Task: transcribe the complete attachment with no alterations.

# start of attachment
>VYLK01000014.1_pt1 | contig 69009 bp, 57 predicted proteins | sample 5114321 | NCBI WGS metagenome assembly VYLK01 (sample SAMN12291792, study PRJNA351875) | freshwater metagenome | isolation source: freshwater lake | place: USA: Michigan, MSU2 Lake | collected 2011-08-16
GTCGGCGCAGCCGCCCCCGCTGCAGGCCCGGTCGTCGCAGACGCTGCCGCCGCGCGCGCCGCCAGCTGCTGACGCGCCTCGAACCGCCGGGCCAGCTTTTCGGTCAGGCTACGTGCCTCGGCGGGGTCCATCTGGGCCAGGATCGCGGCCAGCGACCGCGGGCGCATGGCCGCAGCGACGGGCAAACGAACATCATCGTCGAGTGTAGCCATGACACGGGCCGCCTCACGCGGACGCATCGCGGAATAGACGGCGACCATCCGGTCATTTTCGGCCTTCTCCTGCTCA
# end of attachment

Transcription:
>VYLK01000014.1_pt1 | contig 69009 bp, 57 predicted proteins | sample 5114321 | NCBI WGS metagenome assembly VYLK01 (sample SAMN12291792, study PRJNA351875) | freshwater metagenome | isolation source: freshwater lake | place: USA: Michigan, MSU2 Lake | collected 2011-08-16
GTCGGCGCAGCCGCCCCCGCTGCAGGCCCGGTCGTCGCAGACGCTGCCGCCGCGCGCGCCGCCAGCTGCTGACGCGCCTCGAACCGCCGGGCCAGCTTTTCGGTCAGGCTACGTGCCTCGGCGGGGTCCATCTGGGCCAGGATCGCGGCCAGCGACCGCGGGCGCATGGCCGCAGCGACGGGCAAACGAACATCATCGTCGAGTGTAGCCATGACACGGGCCGCCTCACGCGGACGCATCGCGGAATAGACGGCGACCATCCGGTCATTTTCGGCCTTCTCCTGCTCA